The Al Jazeera report that Peyton Manning’s wife received shipments of Human Growth Hormone has been much discussed the past several days. Peyton has said that any implication that he used the drug is a “complete fabrication” and that he is so angry that he’ll probably sue Al Jazeera.
My good friend Rick Cleveland has recently written that a good editor would have told the reporter to “Go back. Dig deeper. You need more sources. This won’t stand up. You’ve got one source and he’s recanted. You’ve got nothing. We can’t go with this.” Rick is correct. Had I been the broadcast’s entity’s attorney, I would have recommended the route Rick is suggesting. But the question now is a different one. The question now is whether Peyton can win a defamation case given the legal standards that exist. My answer is that I doubt he can win.
Let’s assume that the story turns out to be completely untrue. Many of us who have followed the Manning family for many years would like to believe that is the case. Even so, Peyton will have a tough time prevailing in a defamation case. The reason is that there is a very different standard in defamation cases for “public figures” than is true for ordinary citizens. That is because the United States Supreme Court long ago ruled that publishers should be protected in the “public figure” arena so as to promote public discussion of important issues.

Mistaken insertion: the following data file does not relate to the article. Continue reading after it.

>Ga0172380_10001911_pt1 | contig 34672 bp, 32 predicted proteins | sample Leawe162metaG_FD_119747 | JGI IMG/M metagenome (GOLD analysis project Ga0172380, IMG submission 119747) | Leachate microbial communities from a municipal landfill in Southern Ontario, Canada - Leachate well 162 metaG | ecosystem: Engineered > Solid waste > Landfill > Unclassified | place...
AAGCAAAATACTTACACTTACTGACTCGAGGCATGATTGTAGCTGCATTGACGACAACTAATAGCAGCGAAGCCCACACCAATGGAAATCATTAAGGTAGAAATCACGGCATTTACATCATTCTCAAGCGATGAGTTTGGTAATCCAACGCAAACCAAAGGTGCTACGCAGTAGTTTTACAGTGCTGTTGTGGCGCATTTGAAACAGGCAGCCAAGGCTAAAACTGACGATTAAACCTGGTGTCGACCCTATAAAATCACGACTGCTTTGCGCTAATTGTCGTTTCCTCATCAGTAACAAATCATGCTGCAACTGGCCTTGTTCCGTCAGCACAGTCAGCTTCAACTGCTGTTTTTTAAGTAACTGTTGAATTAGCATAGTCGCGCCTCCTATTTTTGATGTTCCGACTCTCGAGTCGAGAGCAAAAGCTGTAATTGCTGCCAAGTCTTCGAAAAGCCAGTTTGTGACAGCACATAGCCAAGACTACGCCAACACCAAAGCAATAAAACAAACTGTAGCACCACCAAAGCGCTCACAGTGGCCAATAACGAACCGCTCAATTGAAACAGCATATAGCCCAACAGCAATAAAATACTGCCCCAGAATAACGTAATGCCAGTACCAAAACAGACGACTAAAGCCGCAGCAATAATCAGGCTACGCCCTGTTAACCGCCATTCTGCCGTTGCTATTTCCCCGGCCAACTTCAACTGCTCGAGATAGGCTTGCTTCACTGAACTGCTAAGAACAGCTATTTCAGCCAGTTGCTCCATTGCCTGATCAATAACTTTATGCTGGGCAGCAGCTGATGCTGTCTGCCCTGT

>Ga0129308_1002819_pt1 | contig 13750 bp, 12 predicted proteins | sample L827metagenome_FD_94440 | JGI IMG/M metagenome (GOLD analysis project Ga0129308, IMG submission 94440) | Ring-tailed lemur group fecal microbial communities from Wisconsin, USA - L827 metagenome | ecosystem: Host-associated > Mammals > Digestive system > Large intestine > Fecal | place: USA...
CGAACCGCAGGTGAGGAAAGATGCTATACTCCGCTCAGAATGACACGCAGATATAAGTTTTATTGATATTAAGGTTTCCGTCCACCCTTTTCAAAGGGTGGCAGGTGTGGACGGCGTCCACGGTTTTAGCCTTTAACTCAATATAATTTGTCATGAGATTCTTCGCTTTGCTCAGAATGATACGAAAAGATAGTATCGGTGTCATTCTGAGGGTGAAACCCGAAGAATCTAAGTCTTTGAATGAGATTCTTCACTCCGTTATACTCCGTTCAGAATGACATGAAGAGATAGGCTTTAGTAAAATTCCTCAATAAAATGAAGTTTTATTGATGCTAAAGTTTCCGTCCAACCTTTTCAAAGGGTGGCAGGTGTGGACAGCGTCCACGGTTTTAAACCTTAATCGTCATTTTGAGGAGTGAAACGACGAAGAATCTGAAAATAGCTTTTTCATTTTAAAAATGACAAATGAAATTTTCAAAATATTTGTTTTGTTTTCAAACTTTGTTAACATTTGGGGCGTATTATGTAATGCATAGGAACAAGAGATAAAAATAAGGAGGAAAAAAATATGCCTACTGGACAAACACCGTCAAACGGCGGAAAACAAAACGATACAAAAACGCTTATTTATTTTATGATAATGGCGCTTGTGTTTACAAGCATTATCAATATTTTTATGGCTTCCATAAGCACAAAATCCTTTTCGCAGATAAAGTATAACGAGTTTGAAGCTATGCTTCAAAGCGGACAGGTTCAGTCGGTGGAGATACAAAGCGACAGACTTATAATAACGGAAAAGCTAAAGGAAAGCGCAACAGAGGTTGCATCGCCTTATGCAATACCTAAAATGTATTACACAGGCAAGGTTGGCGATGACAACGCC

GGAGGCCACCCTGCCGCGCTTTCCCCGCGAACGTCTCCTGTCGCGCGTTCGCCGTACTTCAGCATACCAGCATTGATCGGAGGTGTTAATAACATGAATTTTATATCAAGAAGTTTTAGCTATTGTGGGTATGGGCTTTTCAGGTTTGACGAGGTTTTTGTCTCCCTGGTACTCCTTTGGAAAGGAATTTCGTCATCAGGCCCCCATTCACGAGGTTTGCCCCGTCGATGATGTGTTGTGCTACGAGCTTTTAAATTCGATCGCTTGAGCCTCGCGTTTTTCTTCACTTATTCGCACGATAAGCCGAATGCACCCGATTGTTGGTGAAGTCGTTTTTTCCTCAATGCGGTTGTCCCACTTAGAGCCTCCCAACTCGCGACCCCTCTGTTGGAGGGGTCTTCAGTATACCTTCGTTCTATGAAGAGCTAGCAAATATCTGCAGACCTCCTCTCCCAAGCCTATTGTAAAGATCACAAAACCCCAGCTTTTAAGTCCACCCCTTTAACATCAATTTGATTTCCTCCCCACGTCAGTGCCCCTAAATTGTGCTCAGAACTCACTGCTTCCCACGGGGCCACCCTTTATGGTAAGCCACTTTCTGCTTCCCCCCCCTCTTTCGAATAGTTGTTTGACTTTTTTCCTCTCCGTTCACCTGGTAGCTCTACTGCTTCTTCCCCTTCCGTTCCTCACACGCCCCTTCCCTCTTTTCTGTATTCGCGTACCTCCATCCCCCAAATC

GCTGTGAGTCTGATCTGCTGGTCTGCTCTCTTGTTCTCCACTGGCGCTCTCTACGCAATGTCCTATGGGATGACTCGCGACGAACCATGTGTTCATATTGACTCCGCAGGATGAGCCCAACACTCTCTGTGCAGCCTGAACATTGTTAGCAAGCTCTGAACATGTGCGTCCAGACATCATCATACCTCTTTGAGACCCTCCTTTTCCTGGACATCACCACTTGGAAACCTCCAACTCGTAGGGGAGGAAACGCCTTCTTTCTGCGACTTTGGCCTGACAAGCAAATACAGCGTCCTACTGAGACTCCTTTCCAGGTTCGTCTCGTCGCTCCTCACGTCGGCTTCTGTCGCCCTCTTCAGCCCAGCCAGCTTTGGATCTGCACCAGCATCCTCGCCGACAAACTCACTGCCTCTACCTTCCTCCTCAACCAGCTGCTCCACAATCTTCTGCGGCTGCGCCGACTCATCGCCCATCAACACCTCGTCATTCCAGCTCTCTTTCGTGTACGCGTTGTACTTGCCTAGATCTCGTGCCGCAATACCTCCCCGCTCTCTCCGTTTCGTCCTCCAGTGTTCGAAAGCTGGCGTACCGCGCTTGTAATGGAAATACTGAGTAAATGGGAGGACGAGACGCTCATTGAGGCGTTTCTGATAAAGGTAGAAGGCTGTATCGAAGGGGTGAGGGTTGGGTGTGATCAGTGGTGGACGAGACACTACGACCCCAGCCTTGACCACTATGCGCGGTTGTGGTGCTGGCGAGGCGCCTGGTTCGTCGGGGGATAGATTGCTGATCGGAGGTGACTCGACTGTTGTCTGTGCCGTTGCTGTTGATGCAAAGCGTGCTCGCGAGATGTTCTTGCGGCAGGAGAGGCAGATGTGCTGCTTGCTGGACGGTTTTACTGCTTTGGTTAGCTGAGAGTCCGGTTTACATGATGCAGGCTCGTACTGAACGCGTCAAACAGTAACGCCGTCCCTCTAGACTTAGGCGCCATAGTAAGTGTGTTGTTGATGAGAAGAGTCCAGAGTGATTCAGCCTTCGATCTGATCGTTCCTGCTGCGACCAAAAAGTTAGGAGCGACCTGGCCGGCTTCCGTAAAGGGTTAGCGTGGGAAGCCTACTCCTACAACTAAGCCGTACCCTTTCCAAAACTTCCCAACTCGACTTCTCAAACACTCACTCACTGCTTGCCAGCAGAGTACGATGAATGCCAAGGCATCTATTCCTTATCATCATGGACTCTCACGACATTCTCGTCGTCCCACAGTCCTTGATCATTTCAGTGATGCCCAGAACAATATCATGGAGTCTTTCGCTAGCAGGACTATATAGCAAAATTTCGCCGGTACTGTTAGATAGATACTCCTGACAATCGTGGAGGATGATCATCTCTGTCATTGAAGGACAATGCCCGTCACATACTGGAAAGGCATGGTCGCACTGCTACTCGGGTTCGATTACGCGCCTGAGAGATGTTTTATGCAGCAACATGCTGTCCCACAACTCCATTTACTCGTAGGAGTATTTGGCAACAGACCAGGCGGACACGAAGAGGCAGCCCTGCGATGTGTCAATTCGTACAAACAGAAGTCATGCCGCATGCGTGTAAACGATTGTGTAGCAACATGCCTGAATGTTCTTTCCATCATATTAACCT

Few would question that Peyton Manning is a “public figure”. His success as an NFL quarterback has brought with it great fame. In addition to his exploits on the field, he has been interviewed countless times and he even appears in commercials for various products.
As a “public figure”, Peyton would have to prove not only that the report was false, but also that the publisher either knew it was false or published the story in “reckless disregard” of whether it was true or not. In determining whether a story was broadcast or printed in “reckless disregard” of its truth, the Supreme Court has promulgated this test: “There must be sufficient evidence to permit the conclusion that the defendant entertained serious doubts as to the truth of its publication.” Among other things, there’s the problem of the pharmacist’s statements on tape even though he recanted after the broadcast. To prevail will be a huge hill for Peyton to climb.